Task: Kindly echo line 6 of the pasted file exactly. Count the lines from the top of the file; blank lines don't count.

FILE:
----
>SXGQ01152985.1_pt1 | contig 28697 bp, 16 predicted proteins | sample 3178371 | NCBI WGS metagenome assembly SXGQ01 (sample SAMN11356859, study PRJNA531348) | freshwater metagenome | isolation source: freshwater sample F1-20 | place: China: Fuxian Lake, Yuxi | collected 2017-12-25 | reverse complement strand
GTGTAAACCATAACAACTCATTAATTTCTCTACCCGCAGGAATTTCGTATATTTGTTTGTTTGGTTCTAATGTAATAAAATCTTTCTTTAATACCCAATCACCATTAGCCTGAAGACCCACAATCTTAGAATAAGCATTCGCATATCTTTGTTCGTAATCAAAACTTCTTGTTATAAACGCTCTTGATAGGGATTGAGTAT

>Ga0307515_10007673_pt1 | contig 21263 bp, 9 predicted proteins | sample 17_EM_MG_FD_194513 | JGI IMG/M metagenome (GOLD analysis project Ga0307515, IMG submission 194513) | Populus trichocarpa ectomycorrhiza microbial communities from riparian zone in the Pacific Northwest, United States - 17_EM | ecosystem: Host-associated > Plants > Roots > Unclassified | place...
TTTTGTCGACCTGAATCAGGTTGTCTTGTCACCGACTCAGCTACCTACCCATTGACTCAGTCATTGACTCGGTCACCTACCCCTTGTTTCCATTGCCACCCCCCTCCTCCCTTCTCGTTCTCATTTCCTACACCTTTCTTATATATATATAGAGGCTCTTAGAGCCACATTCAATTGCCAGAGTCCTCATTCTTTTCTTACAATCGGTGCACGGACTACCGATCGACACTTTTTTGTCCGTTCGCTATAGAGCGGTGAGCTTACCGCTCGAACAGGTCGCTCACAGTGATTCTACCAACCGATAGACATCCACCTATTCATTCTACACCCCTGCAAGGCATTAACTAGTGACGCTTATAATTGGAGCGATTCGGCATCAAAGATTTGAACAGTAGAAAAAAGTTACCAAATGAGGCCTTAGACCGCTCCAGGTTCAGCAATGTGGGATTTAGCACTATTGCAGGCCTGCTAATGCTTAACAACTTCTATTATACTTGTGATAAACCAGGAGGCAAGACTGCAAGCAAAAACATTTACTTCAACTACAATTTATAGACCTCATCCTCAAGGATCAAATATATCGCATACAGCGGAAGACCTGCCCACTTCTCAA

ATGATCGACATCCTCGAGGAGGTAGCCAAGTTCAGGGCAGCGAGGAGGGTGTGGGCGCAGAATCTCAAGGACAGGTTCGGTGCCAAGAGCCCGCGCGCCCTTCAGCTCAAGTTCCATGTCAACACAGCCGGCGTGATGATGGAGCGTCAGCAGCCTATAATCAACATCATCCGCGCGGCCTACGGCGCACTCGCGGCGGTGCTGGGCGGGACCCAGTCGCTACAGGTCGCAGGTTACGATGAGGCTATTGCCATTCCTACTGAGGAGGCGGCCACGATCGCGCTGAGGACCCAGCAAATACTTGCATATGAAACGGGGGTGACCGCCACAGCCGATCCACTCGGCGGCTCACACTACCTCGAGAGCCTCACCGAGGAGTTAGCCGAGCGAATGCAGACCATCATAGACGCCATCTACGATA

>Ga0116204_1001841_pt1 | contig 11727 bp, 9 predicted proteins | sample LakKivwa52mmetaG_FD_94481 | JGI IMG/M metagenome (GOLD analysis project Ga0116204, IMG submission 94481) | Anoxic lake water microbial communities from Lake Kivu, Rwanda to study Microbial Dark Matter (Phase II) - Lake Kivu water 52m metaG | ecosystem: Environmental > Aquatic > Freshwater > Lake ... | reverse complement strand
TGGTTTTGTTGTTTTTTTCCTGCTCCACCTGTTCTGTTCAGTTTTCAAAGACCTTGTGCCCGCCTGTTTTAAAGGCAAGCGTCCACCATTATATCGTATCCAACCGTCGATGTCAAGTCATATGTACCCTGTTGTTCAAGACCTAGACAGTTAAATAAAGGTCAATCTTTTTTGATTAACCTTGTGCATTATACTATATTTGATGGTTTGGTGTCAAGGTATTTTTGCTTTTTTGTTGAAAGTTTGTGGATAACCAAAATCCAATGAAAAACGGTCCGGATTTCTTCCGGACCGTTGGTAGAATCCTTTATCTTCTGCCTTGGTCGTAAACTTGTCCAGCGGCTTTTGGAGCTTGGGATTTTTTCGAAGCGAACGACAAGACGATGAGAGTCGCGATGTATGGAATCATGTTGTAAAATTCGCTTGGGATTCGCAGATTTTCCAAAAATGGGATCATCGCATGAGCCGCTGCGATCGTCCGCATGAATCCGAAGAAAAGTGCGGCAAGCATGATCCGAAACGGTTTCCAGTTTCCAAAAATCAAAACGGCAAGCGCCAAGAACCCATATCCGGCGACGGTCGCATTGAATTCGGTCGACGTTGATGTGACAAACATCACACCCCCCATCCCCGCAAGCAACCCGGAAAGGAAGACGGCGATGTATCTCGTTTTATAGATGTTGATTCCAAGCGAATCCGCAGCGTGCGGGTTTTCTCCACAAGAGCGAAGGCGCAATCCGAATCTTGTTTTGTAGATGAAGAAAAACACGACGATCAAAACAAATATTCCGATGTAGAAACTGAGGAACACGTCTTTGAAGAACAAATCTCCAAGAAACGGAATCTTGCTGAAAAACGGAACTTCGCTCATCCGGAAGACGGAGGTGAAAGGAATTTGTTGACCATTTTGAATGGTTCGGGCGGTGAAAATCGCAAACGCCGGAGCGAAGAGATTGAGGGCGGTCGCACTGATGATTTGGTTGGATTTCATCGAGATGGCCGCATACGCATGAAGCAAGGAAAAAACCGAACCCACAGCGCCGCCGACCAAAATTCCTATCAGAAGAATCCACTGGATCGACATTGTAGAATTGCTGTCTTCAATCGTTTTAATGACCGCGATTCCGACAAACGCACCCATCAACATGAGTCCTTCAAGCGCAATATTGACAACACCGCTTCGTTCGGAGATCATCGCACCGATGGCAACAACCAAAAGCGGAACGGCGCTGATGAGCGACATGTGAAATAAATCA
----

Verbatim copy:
>Ga0116204_1001841_pt1 | contig 11727 bp, 9 predicted proteins | sample LakKivwa52mmetaG_FD_94481 | JGI IMG/M metagenome (GOLD analysis project Ga0116204, IMG submission 94481) | Anoxic lake water microbial communities from Lake Kivu, Rwanda to study Microbial Dark Matter (Phase II) - Lake Kivu water 52m metaG | ecosystem: Environmental > Aquatic > Freshwater > Lake ... | reverse complement strand